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Today: The Teen E-Cig 'Epidemic'

Today: The Teen E-Cig 'Epidemic'
The Food and Drug Administration announced a crackdown on makers of electronic cigarettes, saying they must come up with a plan to prevent their products from getting in the hands of minors. (Getty Images)

The FDA says the e-cigarette industry must do more to stop its products from getting in the hands of minors.

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The Teen E-Cig ‘Epidemic’

Vape. Juul. E-cig. Whatever you call them, e-cigarettes have become a multibillion-dollar industry and the tobacco product most commonly used by American teens. Citing an “epidemic of nicotine addiction” among young people, the Food and Drug Administration says it is cracking down on e-cigarette manufacturers. It has directed them to draw up detailed plans for stopping sales to minors and threatened to pull a range of products, including flavorings styled after juice boxes, candy and cookies. Even so, the stocks of some e-cigarette makers jumped — namely, the Big Tobacco companies whose product lines include traditional cigarettes.

Tariffs and Their Hidden Effects

The economy is growing. Stock prices are up. Tax cuts and deregulation are taking effect. For American businesses, what’s not to love? President Trump’s tariffs. The taxes on imports are ensnaring a growing range of companies at home and abroad, from a metal fabricator in Nebraska to roughly half of U.S. firms operating in China. For now, the effects have been masked. That could change next year.

More Politics

-- Congress is scrambling to fund much of the federal government before Oct. 1, anxious to avoid a government shutdown or a battle over Trump’s demands for a border wall right before the midterm elections.

-- Congressional Republicans are launching another push for tax cuts, but it’s more about the November election ballot than your 1040 form, and is believed to have no chance of passing the Senate this year.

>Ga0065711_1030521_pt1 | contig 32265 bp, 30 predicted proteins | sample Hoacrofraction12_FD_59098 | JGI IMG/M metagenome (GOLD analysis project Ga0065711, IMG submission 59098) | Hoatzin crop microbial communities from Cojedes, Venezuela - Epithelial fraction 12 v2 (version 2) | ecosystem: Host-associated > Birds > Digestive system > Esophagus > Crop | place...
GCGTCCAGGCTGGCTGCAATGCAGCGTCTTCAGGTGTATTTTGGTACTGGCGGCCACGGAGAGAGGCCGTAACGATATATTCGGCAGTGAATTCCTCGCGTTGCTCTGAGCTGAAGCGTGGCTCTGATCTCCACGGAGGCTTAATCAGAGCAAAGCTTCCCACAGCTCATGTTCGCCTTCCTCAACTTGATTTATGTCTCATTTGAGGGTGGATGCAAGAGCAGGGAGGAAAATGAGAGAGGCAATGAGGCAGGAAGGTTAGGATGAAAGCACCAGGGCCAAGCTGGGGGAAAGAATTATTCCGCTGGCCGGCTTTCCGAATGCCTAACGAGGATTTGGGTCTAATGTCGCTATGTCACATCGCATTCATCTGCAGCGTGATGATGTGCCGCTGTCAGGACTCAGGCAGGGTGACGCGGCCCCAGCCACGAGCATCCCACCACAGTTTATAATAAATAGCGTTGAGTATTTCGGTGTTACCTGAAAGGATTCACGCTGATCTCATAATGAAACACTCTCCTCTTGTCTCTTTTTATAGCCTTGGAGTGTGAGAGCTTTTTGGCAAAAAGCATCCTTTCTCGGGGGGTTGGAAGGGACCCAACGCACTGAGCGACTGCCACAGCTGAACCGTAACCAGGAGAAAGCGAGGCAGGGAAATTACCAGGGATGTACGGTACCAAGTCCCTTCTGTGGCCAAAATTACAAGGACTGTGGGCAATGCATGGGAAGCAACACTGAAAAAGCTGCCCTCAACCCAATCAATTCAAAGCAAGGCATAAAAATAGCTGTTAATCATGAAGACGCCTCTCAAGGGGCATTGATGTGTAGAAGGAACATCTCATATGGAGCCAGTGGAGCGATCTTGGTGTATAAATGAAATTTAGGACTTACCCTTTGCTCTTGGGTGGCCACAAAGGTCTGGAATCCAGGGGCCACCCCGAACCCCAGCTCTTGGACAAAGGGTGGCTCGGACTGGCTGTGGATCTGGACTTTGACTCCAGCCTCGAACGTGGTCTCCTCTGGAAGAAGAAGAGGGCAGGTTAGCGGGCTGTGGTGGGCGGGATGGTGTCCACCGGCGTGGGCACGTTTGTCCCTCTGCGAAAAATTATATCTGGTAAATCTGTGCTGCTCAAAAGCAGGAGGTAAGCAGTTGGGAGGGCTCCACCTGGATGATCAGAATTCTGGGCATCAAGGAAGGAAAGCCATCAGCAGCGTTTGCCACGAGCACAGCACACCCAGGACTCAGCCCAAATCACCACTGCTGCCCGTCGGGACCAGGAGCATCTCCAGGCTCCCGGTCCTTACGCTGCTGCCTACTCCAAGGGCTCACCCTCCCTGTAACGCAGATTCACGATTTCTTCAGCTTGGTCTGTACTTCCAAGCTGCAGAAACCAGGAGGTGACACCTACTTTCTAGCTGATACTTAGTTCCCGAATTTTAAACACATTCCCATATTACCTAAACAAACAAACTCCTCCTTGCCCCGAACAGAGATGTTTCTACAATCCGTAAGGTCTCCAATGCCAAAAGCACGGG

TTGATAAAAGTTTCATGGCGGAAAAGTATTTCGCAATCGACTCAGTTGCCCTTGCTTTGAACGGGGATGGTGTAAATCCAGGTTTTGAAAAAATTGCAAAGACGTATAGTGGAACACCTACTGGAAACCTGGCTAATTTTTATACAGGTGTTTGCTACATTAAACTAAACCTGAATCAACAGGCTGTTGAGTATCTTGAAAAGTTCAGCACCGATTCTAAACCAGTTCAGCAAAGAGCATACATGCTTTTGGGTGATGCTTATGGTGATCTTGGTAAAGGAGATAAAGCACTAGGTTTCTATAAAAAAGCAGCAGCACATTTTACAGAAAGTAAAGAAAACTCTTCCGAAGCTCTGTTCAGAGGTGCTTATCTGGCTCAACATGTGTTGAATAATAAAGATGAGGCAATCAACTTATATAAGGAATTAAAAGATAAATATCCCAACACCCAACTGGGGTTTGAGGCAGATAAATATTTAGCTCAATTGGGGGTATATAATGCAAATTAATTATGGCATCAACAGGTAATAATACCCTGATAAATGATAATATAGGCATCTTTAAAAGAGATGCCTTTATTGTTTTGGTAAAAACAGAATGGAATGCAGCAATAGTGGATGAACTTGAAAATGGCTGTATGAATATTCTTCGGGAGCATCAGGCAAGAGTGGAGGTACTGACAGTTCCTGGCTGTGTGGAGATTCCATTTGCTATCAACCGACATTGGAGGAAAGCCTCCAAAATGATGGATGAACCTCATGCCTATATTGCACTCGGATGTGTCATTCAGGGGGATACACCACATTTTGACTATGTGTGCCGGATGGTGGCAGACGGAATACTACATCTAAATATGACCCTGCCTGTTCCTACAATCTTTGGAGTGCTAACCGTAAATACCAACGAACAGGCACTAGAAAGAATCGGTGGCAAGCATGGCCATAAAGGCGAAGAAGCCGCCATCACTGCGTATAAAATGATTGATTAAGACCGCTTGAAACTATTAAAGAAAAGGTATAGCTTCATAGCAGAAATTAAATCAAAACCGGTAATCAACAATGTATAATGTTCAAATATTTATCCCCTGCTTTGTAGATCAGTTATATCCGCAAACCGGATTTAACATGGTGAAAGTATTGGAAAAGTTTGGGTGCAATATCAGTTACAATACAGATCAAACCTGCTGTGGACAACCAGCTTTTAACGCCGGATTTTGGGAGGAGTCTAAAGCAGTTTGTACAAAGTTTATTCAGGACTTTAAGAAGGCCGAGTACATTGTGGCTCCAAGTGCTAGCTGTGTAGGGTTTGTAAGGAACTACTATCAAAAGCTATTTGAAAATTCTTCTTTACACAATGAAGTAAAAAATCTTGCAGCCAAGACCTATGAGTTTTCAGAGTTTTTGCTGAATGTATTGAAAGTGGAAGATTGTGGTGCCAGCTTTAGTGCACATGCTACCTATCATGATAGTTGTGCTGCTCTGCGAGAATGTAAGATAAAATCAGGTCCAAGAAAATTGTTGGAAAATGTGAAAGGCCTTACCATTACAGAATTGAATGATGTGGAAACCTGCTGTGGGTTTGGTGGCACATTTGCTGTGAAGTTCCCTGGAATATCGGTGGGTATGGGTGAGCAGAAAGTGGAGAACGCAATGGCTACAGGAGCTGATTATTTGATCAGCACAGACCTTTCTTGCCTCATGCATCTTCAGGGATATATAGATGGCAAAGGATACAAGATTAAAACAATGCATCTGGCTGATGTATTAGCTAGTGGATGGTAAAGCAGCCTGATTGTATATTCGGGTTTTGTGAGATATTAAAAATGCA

-- Former Trump campaign chairman Paul Manafort has been in talks with the special counsel's office about a possible plea deal, according to two people with knowledge of the discussions.

Carbon-Neutral Cuisine

Have you considered the carbon footprint of your lunch? With Day 2 of the global climate summit in San Francisco underway, five dozen restaurants are promising a carbon-free dining experience. While some might dismiss that as San Francisco being San Francisco, the topic of food and food waste contributing to climate change is serious business. Food waste alone creates about 8% of all human-caused greenhouse gas emissions. In the U.S., that is the equivalent of the emissions spewed by 43 million cars.

A First Step Toward Quake Safety?

What if there were a list of buildings most vulnerable to collapse in a major earthquake? Los Angeles, San Francisco and some other California cities already have one; many others do not. That’s why the state Legislature has sent a bill to Gov. Jerry Brown that would require cites and counties in the most seismically vulnerable areas to draw up such lists. One big problem, though: The bill does not provide any money for the undertaking.

Echoes of the Ghost Ship

Officials say it was a recipe for disaster: Makeshift rooms. Illegal wiring. Filthy conditions. Police detained more than 60 people who were living in what residents described as an artists community not far from the famed corner of Hollywood and Vine, in a building that was home to the iO West improvisational comedy theater until February. The conditions were reminiscent of Oakland’s Ghost Ship warehouse, where 36 people died in a 2016 fire.

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MUST-WATCH VIDEO

-- Behind the scenes at the L.A. Times’ photo and video studio at the Toronto International Film Festival.

CALIFORNIA

-- Riverside County’s top social services official has left her job amid allegations that social workers failed to report and adequately investigate child abuse and neglect claims.

-- Columnist George Skelton looks at the environmental protesters who say Gov. Brown isn’t doing enough.